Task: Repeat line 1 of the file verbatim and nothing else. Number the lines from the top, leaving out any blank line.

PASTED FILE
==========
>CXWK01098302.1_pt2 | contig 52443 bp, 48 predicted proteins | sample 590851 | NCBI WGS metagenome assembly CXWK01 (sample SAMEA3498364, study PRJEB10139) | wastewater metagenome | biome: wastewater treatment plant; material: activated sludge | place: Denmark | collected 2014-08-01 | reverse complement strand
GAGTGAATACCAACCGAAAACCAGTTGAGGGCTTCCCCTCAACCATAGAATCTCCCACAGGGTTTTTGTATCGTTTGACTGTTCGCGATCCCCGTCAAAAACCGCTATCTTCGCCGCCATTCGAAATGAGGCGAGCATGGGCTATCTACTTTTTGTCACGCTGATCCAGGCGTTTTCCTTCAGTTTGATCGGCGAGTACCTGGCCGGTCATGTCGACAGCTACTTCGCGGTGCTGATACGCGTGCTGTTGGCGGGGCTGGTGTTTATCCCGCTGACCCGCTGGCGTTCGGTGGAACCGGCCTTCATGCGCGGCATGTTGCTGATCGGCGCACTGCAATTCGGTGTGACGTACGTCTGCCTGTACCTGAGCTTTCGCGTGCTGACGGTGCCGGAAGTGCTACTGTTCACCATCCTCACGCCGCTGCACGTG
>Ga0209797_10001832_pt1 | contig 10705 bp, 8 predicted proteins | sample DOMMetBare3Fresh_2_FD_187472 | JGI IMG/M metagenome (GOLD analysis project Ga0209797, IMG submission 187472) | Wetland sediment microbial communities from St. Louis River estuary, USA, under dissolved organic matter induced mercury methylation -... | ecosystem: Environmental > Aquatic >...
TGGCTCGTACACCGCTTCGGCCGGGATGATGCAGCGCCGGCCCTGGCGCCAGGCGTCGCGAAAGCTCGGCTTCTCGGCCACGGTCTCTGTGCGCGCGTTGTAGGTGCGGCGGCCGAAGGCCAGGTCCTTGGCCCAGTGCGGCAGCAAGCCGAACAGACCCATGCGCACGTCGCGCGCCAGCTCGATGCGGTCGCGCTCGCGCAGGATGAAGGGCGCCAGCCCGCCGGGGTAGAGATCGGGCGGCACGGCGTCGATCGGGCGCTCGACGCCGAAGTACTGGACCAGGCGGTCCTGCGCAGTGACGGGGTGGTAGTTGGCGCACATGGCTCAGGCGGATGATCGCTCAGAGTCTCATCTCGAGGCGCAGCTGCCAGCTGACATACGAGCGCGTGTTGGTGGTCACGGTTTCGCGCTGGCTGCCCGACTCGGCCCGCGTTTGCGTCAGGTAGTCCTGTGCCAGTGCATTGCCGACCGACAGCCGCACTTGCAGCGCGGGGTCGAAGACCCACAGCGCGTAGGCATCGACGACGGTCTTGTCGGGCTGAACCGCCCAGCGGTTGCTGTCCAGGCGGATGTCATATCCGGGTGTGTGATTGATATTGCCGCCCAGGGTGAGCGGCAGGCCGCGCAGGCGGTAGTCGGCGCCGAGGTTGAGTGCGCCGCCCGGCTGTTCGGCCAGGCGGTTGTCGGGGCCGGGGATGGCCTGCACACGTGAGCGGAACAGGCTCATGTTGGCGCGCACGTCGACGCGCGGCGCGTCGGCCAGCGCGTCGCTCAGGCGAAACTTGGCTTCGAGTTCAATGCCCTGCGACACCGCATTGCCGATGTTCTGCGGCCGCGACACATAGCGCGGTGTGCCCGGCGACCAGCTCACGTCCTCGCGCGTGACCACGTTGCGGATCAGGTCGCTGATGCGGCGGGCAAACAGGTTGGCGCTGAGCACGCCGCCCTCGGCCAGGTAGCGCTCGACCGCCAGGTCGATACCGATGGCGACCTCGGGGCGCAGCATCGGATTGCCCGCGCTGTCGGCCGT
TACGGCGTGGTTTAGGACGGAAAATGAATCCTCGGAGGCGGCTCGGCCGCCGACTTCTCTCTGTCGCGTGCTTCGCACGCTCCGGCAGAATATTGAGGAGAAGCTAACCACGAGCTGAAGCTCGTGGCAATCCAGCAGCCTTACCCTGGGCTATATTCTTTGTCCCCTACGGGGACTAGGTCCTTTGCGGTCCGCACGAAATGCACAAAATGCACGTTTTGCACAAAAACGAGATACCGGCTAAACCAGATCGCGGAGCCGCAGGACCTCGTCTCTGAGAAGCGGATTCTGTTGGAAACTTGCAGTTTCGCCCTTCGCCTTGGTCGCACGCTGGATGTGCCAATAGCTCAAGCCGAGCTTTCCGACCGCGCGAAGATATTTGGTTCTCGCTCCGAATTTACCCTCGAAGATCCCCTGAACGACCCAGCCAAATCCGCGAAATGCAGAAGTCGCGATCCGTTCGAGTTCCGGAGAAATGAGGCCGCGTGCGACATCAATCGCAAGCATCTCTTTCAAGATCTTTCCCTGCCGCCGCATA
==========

>CXWK01098302.1_pt2 | contig 52443 bp, 48 predicted proteins | sample 590851 | NCBI WGS metagenome assembly CXWK01 (sample SAMEA3498364, study PRJEB10139) | wastewater metagenome | biome: wastewater treatment plant; material: activated sludge | place: Denmark | collected 2014-08-01 | reverse complement strand